The current landscape in the Zimbabwean transport sector is characterised by high operating costs which in turn increases production costs for industry and commerce, thereby negatively affecting the competitiveness of Zimbabwean-made products in the region.
This project aims to explore the impact of large-scale adoption of Electric Vehicles (EV) and the global E-Mobility revolution on Southern Africa against the backdrop of rapid climate change and the rise of the Fourth Industrial Revolution.
The Southern African Development Community (SADC) was established with the key objective of enhancing regional economic integration for the benefit of its inhabitants. It is home to an estimated 363 million people, of whom many still lack adequate access to both energy and mobility services.
As we try to navigate the disruption that the COVID-19 pandemic has caused to our lives and livelihoods, I listen to people talk about what they will do “when things go back to normal”. But things will not go back to normal; at least not the normal that we were accustomed to before 2020.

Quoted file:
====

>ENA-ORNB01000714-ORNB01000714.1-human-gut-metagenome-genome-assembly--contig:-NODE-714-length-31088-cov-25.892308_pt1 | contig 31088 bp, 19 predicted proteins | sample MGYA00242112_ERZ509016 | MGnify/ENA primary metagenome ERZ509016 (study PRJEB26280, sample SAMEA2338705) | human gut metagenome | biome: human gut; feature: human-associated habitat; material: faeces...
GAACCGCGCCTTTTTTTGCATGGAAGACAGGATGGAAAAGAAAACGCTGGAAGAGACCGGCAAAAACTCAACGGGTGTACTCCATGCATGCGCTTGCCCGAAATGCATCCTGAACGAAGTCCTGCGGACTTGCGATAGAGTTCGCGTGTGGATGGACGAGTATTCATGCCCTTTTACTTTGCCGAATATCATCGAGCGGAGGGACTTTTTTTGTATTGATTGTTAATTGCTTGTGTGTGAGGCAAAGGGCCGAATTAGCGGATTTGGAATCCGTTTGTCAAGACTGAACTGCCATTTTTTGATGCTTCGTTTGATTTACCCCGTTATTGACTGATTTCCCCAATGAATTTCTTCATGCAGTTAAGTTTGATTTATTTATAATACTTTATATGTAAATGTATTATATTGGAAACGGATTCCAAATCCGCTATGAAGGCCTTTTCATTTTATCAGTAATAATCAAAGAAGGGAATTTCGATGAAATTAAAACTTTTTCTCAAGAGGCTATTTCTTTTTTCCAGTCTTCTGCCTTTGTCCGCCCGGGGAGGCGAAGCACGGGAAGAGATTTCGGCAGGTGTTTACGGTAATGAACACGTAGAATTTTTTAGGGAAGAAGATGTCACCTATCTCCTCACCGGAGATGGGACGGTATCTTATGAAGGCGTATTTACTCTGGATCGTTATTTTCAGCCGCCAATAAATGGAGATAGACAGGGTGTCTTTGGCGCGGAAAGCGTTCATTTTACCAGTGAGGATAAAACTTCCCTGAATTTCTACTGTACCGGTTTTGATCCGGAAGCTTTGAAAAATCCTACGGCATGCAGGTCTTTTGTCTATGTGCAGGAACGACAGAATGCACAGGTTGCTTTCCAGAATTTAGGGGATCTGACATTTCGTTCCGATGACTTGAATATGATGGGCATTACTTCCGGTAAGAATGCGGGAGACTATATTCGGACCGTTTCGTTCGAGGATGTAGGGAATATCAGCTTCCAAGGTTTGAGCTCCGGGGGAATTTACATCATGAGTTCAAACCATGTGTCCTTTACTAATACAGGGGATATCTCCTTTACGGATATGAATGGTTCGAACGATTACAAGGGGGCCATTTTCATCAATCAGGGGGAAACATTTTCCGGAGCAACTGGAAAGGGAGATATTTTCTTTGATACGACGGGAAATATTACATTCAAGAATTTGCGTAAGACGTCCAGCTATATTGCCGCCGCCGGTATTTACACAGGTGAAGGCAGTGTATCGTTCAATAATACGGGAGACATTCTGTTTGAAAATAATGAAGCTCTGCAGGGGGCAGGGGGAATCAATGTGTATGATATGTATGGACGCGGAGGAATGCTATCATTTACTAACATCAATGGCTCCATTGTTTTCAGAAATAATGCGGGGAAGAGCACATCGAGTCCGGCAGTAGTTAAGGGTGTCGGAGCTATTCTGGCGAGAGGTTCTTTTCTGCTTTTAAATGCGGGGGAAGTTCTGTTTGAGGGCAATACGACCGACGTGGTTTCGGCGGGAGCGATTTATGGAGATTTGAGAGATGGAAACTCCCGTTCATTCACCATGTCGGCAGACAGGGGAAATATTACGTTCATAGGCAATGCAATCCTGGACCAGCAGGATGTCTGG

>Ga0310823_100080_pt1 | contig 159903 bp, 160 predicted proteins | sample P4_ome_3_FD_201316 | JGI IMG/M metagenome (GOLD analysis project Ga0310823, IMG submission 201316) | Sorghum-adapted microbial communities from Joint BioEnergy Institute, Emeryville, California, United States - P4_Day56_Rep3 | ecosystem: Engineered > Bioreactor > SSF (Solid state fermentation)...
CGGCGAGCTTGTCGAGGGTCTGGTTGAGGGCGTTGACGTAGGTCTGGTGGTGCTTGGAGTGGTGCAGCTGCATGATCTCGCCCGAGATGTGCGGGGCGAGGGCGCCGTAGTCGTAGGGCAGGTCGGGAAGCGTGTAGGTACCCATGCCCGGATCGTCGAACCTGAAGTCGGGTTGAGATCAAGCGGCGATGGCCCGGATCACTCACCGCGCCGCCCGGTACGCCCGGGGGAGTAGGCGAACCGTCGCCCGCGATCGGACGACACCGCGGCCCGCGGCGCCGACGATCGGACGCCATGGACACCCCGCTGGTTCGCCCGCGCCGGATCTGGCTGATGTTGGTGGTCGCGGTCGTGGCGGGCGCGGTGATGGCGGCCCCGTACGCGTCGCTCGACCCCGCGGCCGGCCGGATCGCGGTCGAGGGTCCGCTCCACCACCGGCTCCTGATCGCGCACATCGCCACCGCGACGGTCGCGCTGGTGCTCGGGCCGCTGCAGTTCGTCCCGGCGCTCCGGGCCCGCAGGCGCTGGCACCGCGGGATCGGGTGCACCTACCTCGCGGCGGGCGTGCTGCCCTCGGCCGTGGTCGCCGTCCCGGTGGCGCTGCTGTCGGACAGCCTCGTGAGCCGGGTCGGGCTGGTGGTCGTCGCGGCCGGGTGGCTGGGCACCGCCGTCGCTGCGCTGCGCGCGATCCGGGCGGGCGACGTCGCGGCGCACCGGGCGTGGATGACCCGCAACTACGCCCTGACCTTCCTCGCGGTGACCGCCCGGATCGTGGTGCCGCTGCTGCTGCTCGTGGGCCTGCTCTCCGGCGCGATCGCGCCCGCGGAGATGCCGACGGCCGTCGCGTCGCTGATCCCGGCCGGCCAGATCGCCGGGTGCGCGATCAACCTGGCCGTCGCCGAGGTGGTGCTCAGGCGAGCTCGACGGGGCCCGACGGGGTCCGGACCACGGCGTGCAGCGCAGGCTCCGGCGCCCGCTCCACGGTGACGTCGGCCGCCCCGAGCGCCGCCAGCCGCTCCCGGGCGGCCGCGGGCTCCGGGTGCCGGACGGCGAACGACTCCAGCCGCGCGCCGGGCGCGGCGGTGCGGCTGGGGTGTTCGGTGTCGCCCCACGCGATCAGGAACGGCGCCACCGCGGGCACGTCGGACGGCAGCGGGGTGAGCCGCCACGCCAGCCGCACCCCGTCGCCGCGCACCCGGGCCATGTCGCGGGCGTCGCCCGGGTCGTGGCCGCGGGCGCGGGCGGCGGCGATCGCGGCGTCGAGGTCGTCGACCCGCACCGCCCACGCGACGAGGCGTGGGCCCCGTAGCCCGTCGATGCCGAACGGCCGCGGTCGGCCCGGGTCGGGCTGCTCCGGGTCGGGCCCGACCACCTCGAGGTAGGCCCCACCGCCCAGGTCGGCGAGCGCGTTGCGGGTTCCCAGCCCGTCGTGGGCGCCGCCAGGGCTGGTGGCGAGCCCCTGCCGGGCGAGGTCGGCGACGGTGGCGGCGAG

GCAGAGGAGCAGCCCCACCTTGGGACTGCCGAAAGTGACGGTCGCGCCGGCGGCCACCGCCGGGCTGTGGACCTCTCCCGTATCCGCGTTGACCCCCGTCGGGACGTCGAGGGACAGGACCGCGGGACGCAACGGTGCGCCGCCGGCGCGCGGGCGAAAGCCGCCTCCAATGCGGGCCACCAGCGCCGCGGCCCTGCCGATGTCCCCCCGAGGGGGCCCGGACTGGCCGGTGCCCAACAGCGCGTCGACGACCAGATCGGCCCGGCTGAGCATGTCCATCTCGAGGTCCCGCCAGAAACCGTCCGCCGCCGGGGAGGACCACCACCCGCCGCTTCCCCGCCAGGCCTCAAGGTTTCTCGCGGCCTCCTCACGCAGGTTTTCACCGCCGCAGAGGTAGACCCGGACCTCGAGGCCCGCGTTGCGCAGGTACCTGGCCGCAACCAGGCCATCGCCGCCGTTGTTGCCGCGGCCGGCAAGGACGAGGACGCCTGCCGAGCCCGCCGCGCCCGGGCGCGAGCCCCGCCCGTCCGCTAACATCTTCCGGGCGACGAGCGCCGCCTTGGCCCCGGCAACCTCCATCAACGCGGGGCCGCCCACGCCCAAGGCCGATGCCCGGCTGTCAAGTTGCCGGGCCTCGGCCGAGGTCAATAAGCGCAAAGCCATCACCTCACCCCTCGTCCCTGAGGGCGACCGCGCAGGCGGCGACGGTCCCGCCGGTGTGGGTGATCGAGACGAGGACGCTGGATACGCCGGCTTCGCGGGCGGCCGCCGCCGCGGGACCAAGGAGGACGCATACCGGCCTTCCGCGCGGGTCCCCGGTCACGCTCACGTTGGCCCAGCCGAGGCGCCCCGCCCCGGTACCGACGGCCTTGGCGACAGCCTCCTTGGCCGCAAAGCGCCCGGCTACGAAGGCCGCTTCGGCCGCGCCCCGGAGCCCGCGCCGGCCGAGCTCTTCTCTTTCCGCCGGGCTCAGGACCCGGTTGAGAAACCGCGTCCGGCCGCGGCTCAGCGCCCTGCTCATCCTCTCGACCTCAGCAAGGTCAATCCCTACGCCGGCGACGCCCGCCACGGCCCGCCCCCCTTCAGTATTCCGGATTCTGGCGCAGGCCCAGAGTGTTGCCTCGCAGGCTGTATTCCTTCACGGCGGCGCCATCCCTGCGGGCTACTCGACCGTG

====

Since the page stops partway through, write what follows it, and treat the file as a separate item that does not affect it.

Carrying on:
The predicted uptake of electric vehicles (EVs) around the world will continue to increase the demand for lithium-ion batteries. At the same time, the electrification of transport is estimated to create 10 million jobs worldwide.
The global energy landscape has changed dramatically over the past 25 years, but there are potentially much larger and rapid changes in store in the future.
The Southern African Development Community (SADC) is host to countries with stark disparities in development ranging from least developing such as Malawi to middle income such as South Africa.
In preparing this report, SAIIA’s Futures programme brought together a number of industry experts, government representatives, academics and thinkers using a scenarios-building methodology to explore the implications of the roll-out of EVs in the SADC region.
This policy insight reviews the pathways toward enabling just e-mobility transitions in SADC member states.
Electric Vehicles (EVs) are not typically seen as catalysts that may enable the large-scale transformation of national and regional economic and development trajectories.